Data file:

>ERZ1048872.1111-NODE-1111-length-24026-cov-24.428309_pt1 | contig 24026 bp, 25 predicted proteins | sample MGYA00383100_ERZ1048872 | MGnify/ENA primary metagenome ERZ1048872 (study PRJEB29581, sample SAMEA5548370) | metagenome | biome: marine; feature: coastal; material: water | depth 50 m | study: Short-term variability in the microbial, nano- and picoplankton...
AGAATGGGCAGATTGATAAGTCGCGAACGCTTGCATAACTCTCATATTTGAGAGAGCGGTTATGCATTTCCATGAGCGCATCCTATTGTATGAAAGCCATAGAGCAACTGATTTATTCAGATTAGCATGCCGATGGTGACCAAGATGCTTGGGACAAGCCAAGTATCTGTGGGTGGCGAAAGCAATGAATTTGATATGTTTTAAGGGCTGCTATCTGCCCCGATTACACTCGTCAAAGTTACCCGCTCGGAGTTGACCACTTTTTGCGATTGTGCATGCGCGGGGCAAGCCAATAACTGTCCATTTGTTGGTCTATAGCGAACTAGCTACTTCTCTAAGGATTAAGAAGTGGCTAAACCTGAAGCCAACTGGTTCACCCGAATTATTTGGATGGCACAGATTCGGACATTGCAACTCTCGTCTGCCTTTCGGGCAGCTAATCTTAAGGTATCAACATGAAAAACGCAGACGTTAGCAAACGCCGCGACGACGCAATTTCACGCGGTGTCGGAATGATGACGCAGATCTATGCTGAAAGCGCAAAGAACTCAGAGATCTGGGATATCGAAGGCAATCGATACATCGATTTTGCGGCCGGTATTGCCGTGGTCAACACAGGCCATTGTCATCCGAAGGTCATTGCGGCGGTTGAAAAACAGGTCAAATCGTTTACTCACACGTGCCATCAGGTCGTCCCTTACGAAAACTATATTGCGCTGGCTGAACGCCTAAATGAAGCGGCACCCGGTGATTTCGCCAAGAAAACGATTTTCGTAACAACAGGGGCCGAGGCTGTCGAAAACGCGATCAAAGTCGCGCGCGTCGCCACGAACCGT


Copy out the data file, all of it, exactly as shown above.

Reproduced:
>ERZ1048872.1111-NODE-1111-length-24026-cov-24.428309_pt1 | contig 24026 bp, 25 predicted proteins | sample MGYA00383100_ERZ1048872 | MGnify/ENA primary metagenome ERZ1048872 (study PRJEB29581, sample SAMEA5548370) | metagenome | biome: marine; feature: coastal; material: water | depth 50 m | study: Short-term variability in the microbial, nano- and picoplankton...
AGAATGGGCAGATTGATAAGTCGCGAACGCTTGCATAACTCTCATATTTGAGAGAGCGGTTATGCATTTCCATGAGCGCATCCTATTGTATGAAAGCCATAGAGCAACTGATTTATTCAGATTAGCATGCCGATGGTGACCAAGATGCTTGGGACAAGCCAAGTATCTGTGGGTGGCGAAAGCAATGAATTTGATATGTTTTAAGGGCTGCTATCTGCCCCGATTACACTCGTCAAAGTTACCCGCTCGGAGTTGACCACTTTTTGCGATTGTGCATGCGCGGGGCAAGCCAATAACTGTCCATTTGTTGGTCTATAGCGAACTAGCTACTTCTCTAAGGATTAAGAAGTGGCTAAACCTGAAGCCAACTGGTTCACCCGAATTATTTGGATGGCACAGATTCGGACATTGCAACTCTCGTCTGCCTTTCGGGCAGCTAATCTTAAGGTATCAACATGAAAAACGCAGACGTTAGCAAACGCCGCGACGACGCAATTTCACGCGGTGTCGGAATGATGACGCAGATCTATGCTGAAAGCGCAAAGAACTCAGAGATCTGGGATATCGAAGGCAATCGATACATCGATTTTGCGGCCGGTATTGCCGTGGTCAACACAGGCCATTGTCATCCGAAGGTCATTGCGGCGGTTGAAAAACAGGTCAAATCGTTTACTCACACGTGCCATCAGGTCGTCCCTTACGAAAACTATATTGCGCTGGCTGAACGCCTAAATGAAGCGGCACCCGGTGATTTCGCCAAGAAAACGATTTTCGTAACAACAGGGGCCGAGGCTGTCGAAAACGCGATCAAAGTCGCGCGCGTCGCCACGAACCGT